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The color of flesh

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The color of flesh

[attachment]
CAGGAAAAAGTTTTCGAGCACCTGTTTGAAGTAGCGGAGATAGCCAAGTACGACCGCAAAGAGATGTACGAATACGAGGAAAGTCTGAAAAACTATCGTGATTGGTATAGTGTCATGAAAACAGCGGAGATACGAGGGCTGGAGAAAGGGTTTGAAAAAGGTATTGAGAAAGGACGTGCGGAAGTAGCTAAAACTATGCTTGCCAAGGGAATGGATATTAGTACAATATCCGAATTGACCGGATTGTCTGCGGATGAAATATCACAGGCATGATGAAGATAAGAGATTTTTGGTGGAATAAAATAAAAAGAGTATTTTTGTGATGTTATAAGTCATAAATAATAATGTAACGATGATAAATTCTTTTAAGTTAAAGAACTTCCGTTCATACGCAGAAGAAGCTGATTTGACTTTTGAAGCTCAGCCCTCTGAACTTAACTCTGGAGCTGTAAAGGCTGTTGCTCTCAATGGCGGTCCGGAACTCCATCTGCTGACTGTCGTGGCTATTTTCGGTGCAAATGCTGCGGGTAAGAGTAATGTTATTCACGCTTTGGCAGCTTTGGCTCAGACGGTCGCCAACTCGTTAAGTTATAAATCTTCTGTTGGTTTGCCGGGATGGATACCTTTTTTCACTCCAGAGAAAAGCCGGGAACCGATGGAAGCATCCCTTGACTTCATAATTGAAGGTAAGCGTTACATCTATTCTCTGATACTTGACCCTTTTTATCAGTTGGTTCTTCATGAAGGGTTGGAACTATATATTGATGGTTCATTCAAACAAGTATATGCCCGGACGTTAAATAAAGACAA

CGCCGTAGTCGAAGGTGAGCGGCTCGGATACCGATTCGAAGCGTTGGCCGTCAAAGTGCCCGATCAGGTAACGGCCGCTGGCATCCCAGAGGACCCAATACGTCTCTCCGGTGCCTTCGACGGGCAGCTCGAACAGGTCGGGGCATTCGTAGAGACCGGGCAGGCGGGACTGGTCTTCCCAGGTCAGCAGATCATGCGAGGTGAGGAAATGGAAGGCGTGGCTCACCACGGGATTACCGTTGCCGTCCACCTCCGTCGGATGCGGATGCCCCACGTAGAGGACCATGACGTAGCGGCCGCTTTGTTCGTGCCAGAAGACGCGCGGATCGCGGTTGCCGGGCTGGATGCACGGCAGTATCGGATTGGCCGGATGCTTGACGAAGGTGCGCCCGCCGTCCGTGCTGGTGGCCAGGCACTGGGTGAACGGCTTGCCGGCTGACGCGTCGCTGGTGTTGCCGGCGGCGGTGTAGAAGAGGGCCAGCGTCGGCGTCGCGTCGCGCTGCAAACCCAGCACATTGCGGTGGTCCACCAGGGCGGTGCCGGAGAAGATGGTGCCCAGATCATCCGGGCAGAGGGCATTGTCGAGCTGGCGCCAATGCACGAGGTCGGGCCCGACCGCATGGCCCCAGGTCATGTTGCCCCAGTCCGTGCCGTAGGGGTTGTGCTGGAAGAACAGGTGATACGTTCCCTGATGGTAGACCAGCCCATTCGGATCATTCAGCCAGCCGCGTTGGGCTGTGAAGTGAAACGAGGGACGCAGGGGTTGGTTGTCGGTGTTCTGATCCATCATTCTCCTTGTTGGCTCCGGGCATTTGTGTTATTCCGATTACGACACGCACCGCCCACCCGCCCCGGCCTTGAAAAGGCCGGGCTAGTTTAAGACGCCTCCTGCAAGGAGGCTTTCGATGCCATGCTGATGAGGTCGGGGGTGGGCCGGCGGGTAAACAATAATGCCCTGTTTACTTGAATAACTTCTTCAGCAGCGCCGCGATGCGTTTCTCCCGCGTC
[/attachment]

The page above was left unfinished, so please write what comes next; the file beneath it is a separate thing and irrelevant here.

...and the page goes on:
February, Black History Month, carries special meaning for me. My duty as officer-in-charge of race relations opened my eyes to racism - especially institutionalized forms of it - whether in test bias, product preparation or accounts of history. To give just one example: when I was overseeing the design of a unit patch for our 635th Combat Support Group Race Relations Section, I brought the finished design to a local tailor shop near U-Tapao, Thailand. The patch consisted of a black hand and a white hand clasping each other with the U.S. flag behind them, ringed by five colors of races (black, brown, yellow, red, white) and with some slogans. When I saw that the white hand was pure white, I said, "Would you make it more flesh-color?" This statement I made in the presence of a black NCO with me and a Thai tailor of light-brown skin color. Three colors of skin in the room. (What exactly is flesh color under such circumstances?) It reminded me of the "flesh"-color crayon common in Crayola sets in the 1950s, and maybe into the 1960s until it was finally renamed "peach" color. The Crayola Company probably had no intention of excluding other races in naming its crayon "flesh" color. Neither did I in Thailand. How insidious are racial undertones in life.

 

 

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